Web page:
After a summer of organizational rearrangement, Students and Alumni of Yale has slimmed down its leadership structure this semester to increase efficiency.

STAY — a group that aims to bring together students and alumni for social, service and career networking opportunities — opened its doors to member applications last January, and the group has seen rapid growth in events the months since. The group partners with the Association of Yale Alumni to offer panels, forums and social gatherings to current undergraduates, graduate students and alumni. Group leaders say the organization restructured its board and membership this semester to operate more productively and provide a greater number of events to the Yale community.

“In terms of the big picture, STAY has hit the ground running this semester,” said Stephen Blum ’74, AYA senior director of strategic initiatives and founding STAY board member. “The biggest challenge was to revamp and improve our organizational structure — we’ve succeeded in doing that. Beyond that, we’ve also obtained financial support.”

Blum said the group received hundreds of applications from students last January, though it only expected around 70. STAY attempted to place the applicants into a workable committee structure, he said, but ultimately the committee leadership was too large to manage. Over the summer, the group’s leadership decided instead to reorganize itself as six committees of 30 total members and an executive board of around 15 members.

He added that STAY provides both “channel and content,” as it helps market University-sponsored events to larger groups of people while also hosting self-generated events, such as student leadership forums and student-alumni mixers.

Eric Eliasson ’14, chair of STAY’s alumni membership committee, said though the leadership structure of the group has been “pared down,” members are still enthusiastic and committees are now much more manageable.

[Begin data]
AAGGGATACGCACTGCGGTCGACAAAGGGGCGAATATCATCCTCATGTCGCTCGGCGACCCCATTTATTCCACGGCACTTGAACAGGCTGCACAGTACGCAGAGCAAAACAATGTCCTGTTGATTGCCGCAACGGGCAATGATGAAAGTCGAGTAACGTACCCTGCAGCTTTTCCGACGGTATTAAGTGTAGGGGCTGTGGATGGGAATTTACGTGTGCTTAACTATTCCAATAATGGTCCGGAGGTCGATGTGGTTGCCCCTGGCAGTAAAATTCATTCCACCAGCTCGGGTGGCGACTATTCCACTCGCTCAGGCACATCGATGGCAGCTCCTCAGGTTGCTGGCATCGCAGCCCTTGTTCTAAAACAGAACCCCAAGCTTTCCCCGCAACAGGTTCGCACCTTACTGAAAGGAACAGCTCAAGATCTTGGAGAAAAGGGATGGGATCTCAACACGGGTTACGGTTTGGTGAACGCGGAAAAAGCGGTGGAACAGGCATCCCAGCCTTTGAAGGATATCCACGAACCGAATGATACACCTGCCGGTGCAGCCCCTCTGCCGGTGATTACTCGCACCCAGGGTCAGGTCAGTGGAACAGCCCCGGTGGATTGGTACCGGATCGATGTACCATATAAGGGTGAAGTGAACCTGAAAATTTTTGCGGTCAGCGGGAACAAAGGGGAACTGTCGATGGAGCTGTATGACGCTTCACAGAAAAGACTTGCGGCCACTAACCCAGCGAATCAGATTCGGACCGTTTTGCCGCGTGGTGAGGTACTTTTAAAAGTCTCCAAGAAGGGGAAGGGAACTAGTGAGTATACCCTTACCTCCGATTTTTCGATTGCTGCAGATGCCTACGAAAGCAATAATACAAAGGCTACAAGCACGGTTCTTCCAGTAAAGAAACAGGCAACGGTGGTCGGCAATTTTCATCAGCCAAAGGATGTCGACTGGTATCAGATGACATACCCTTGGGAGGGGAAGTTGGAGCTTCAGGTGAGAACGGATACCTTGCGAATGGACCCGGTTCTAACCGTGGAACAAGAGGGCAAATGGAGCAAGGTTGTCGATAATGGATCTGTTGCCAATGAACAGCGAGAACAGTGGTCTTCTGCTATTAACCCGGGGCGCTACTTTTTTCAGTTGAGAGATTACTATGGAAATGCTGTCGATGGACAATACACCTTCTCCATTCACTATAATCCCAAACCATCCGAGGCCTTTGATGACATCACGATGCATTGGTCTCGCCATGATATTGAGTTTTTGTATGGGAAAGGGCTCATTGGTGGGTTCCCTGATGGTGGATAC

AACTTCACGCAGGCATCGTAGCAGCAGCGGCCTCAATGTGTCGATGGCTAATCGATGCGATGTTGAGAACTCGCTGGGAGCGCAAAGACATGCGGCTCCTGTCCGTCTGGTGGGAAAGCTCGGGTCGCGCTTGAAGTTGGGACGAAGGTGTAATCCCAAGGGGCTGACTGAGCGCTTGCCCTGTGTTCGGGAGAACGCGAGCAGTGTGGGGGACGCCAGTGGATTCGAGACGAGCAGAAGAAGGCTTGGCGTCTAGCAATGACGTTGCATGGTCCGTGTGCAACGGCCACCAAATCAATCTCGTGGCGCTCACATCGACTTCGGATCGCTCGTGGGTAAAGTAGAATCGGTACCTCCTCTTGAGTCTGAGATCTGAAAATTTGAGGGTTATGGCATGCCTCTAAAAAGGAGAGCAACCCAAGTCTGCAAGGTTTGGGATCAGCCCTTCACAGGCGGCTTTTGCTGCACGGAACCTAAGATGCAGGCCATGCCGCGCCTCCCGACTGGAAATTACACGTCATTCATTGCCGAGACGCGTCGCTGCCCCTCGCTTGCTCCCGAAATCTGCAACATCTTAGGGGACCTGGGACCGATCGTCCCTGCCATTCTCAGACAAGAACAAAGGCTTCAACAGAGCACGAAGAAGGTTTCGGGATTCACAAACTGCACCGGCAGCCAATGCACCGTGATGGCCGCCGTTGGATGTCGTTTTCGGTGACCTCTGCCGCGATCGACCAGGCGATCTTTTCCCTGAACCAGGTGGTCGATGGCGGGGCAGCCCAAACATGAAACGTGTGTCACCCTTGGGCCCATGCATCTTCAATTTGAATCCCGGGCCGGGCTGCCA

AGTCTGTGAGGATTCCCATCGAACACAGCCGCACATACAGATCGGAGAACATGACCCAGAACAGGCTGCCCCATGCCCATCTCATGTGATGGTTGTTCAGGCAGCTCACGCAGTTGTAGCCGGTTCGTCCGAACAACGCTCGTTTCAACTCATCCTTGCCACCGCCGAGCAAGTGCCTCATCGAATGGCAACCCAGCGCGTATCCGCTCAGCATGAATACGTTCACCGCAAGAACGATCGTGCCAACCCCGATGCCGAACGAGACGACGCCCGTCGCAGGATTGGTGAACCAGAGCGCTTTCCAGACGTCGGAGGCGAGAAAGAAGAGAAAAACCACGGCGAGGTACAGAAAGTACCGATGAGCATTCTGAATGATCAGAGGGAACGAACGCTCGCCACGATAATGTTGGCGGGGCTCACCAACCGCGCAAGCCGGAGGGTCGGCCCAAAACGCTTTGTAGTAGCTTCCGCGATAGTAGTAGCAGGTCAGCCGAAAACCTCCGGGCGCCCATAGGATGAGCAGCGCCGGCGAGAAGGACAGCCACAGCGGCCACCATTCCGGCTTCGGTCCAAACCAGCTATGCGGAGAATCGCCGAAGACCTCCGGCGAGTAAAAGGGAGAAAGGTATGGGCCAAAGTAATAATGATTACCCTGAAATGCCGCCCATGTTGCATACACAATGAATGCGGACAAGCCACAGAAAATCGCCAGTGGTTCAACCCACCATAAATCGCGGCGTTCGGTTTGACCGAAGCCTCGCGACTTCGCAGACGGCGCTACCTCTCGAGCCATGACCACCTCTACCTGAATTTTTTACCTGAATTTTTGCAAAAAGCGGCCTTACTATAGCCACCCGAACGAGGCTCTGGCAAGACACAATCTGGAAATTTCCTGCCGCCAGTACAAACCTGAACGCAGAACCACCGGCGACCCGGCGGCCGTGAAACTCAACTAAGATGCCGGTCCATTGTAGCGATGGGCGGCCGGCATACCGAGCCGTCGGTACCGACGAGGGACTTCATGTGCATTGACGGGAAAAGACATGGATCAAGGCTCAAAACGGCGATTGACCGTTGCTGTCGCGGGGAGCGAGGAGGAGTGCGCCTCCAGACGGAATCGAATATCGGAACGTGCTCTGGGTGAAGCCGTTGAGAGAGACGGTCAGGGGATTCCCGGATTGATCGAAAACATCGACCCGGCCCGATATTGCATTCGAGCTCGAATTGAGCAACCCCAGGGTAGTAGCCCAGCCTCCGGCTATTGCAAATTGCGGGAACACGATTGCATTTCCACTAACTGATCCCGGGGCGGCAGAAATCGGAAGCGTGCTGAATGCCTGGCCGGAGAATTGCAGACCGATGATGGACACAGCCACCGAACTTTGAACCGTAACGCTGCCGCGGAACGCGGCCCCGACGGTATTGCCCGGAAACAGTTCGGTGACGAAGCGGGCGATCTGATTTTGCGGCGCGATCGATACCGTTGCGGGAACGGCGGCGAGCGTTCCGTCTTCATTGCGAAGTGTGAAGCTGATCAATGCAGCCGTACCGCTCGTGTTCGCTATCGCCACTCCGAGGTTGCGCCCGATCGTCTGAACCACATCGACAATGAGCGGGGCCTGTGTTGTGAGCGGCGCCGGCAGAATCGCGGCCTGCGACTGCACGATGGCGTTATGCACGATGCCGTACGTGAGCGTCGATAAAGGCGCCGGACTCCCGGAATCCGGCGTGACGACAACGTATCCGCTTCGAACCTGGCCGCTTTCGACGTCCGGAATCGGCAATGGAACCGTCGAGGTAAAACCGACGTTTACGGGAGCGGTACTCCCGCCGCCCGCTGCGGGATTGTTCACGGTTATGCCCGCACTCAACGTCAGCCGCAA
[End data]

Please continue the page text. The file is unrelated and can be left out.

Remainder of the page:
“I think the core of what STAY is hasn’t changed,” he said. “It’s an organization focused on connecting students and alumni in meaningful interactions.”

Eliasson added that the group has “really started to get [its] name out there and reap the benefits of the marketing [it has] been doing” and that it hopes to plan many more events in the near future. STAY has also secured funding from several sources, including the AYA, UCS and an anonymous gift from a donor, allowing it to expand its programs.

This semester, STAY has already held several leadership forums and career panels.

“Frankly, I’m surprised by the amount of early success we had — we were catching up behind the scenes to keep up with the excitement,” said Brandon Levin ’14, former president of STAY.

Alyssa Siefert GRD ’15, STAY executive treasurer, said the restructuring has been an “extremely large improvement in efficiency.” This semester, she added, the group has been able to focus on specific action items such as mentoring and outreach.

Kate Taylor-Mighty ’15, chair of STAY’s publicity committee, also said she finds the new structure more streamlined because it gives each member more responsibility.

“Something we heard last year was that people didn’t feel like they had enough tasks to go around — now that’s definitely alleviated,” she said.

Over winter break, the group will offer several local networking events in various parts of the country.